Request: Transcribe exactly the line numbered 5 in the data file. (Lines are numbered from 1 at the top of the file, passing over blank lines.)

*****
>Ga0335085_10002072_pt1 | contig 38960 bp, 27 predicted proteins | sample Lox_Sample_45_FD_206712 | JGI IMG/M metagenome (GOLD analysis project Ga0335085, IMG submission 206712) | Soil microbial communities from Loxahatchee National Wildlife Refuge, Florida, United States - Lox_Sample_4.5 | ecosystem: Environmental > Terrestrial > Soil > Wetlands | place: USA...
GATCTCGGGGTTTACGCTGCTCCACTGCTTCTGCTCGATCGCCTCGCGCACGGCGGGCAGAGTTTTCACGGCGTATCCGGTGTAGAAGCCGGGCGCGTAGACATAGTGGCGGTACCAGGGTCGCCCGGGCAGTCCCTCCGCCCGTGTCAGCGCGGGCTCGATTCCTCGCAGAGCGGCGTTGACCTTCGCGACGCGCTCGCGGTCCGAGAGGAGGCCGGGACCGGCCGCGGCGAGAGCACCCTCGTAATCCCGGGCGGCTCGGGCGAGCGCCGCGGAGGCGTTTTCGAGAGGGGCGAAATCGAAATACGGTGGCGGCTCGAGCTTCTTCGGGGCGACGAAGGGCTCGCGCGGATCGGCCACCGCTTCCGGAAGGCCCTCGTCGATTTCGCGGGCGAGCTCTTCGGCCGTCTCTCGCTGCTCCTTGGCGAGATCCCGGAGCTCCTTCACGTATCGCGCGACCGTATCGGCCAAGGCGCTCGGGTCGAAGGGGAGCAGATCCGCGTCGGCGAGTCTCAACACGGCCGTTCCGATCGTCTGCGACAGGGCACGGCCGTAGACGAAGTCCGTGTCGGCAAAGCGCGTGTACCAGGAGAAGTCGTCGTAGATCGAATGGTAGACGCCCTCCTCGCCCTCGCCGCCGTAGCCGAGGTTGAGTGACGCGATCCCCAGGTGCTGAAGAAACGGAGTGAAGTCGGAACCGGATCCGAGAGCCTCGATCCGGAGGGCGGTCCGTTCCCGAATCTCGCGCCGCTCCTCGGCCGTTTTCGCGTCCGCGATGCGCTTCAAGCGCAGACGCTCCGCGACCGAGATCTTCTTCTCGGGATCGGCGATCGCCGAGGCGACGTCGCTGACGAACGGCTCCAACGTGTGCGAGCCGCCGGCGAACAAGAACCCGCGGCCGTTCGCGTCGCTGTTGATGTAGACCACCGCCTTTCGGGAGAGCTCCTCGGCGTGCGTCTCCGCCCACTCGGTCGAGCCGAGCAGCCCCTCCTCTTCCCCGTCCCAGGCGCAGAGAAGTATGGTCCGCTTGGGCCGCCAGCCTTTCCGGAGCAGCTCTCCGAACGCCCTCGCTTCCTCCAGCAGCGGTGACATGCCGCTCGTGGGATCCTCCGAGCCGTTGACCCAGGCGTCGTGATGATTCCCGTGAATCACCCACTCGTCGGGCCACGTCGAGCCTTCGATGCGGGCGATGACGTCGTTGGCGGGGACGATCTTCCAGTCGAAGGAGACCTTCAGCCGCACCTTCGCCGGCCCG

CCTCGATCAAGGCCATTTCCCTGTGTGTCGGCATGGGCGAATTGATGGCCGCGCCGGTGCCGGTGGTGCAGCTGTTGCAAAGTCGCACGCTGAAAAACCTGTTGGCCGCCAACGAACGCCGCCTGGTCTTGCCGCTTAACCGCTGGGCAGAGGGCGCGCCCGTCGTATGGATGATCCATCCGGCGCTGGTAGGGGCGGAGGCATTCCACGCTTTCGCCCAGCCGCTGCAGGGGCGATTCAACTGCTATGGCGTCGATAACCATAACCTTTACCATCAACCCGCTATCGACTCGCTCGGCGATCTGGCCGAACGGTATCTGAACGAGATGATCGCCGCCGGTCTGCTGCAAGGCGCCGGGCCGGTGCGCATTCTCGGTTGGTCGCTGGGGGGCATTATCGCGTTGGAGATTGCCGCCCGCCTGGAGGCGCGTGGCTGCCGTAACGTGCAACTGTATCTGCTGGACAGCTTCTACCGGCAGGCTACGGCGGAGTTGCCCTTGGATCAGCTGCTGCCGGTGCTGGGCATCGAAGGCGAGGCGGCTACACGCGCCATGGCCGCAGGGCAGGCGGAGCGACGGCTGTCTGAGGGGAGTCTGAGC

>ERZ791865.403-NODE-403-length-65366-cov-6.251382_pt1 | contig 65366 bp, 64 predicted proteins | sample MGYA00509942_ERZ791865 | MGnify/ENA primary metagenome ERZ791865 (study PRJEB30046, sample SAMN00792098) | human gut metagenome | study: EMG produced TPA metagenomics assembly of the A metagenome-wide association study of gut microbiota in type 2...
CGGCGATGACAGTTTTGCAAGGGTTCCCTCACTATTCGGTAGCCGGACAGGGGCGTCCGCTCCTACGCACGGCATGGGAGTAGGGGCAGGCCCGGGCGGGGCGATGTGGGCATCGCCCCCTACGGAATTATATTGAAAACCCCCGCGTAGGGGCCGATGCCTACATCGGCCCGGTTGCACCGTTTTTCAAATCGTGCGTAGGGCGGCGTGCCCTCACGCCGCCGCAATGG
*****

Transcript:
CGGCGATGACAGTTTTGCAAGGGTTCCCTCACTATTCGGTAGCCGGACAGGGGCGTCCGCTCCTACGCACGGCATGGGAGTAGGGGCAGGCCCGGGCGGGGCGATGTGGGCATCGCCCCCTACGGAATTATATTGAAAACCCCCGCGTAGGGGCCGATGCCTACATCGGCCCGGTTGCACCGTTTTTCAAATCGTGCGTAGGGCGGCGTGCCCTCACGCCGCCGCAATGG